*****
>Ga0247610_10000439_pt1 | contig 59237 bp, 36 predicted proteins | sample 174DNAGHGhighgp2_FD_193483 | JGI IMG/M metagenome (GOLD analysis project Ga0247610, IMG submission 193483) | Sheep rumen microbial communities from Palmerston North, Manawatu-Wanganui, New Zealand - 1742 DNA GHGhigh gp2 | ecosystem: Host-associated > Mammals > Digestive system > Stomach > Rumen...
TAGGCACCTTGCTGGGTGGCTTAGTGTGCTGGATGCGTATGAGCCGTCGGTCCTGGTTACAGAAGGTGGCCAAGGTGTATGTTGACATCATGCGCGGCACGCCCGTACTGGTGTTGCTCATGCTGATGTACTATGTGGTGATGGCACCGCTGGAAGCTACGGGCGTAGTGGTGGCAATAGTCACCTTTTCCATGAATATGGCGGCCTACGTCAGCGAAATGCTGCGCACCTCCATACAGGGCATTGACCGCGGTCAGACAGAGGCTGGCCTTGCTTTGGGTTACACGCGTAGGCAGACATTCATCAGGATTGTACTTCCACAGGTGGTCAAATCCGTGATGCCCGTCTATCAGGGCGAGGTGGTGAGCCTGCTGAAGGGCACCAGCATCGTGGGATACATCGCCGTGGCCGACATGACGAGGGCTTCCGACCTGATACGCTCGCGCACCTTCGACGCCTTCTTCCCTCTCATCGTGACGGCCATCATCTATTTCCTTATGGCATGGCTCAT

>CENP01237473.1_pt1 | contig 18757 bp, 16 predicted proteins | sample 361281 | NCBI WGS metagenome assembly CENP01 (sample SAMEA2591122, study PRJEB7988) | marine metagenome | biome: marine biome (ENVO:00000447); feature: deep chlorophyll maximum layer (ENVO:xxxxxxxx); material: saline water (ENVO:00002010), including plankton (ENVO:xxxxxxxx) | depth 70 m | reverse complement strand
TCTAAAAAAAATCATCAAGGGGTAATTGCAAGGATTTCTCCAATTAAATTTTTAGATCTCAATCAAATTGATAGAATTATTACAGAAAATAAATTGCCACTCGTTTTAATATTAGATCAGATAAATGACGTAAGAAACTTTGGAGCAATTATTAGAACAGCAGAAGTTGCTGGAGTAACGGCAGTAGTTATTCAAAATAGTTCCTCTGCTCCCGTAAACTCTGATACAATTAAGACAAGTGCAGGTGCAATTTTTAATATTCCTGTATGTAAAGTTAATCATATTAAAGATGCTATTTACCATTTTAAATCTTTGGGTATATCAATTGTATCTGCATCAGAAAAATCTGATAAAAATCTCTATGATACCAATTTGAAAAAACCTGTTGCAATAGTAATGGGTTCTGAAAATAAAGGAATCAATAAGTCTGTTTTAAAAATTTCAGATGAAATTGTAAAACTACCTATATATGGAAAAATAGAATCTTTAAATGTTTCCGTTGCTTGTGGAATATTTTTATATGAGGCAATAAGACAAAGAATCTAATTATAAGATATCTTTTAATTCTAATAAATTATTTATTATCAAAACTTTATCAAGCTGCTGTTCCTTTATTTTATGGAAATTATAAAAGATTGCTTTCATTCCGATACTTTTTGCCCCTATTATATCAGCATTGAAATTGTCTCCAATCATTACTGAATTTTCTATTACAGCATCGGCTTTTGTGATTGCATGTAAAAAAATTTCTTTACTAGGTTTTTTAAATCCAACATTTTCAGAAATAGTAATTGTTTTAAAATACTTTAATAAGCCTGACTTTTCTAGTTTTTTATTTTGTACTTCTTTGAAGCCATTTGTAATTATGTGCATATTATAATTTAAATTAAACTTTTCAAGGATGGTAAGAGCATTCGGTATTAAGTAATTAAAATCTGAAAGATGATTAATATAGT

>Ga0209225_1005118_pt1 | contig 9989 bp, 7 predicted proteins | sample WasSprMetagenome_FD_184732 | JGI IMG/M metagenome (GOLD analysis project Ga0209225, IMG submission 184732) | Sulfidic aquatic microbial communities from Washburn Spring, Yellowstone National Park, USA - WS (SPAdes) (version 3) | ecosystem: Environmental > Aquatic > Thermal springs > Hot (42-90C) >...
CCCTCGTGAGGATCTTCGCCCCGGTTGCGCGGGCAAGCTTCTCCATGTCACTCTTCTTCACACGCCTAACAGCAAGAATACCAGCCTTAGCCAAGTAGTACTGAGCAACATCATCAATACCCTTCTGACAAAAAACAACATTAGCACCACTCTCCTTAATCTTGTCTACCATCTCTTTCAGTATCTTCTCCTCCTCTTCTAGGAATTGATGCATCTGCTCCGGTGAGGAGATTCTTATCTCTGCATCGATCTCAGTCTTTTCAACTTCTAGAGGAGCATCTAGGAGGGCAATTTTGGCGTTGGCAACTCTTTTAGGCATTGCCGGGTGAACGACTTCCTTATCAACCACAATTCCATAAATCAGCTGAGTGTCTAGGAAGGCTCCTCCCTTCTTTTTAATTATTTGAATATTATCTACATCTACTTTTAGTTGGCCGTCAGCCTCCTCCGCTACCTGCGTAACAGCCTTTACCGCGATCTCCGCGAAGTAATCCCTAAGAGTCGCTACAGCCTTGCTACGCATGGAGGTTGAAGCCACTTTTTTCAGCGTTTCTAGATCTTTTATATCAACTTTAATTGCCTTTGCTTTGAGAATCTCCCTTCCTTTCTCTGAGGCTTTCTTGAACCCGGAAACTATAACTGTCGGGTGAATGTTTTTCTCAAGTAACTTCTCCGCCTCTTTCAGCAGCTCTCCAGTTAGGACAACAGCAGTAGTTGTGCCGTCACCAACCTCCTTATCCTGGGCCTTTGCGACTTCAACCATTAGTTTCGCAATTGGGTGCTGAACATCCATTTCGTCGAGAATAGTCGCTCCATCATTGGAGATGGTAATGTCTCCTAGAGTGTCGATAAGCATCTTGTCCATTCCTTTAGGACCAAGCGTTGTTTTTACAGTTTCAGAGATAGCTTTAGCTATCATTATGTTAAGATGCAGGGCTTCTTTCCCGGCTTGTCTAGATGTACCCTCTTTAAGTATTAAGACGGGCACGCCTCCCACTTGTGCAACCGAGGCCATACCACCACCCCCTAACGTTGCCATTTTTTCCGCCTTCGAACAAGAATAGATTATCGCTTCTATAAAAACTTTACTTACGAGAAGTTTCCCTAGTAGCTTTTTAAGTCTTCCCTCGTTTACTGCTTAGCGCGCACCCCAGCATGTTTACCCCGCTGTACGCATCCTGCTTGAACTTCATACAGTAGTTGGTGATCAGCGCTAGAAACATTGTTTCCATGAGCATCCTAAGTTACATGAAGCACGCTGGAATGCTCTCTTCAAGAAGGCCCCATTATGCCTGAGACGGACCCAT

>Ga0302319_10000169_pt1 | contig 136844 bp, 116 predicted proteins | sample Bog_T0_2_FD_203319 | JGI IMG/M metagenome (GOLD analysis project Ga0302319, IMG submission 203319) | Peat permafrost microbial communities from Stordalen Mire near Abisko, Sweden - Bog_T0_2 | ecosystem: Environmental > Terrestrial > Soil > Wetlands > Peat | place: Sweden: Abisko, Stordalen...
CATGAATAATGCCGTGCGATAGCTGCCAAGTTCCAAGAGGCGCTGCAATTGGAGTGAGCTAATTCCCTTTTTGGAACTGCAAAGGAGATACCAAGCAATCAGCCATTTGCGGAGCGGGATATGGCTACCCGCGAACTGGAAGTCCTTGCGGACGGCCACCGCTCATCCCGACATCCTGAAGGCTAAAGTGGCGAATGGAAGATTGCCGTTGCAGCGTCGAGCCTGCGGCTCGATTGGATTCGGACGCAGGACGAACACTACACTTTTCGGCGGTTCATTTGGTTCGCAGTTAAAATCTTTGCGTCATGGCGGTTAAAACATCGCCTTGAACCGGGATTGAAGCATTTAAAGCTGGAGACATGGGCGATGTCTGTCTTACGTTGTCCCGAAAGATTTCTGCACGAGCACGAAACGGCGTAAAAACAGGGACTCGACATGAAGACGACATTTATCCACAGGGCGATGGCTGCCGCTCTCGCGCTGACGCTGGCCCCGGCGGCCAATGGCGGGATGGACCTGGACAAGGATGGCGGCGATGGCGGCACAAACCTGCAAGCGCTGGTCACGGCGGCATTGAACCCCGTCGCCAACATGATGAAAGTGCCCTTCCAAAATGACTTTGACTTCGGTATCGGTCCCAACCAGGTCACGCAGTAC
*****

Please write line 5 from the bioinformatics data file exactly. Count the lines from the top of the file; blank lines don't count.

>Ga0209225_1005118_pt1 | contig 9989 bp, 7 predicted proteins | sample WasSprMetagenome_FD_184732 | JGI IMG/M metagenome (GOLD analysis project Ga0209225, IMG submission 184732) | Sulfidic aquatic microbial communities from Washburn Spring, Yellowstone National Park, USA - WS (SPAdes) (version 3) | ecosystem: Environmental > Aquatic > Thermal springs > Hot (42-90C) >...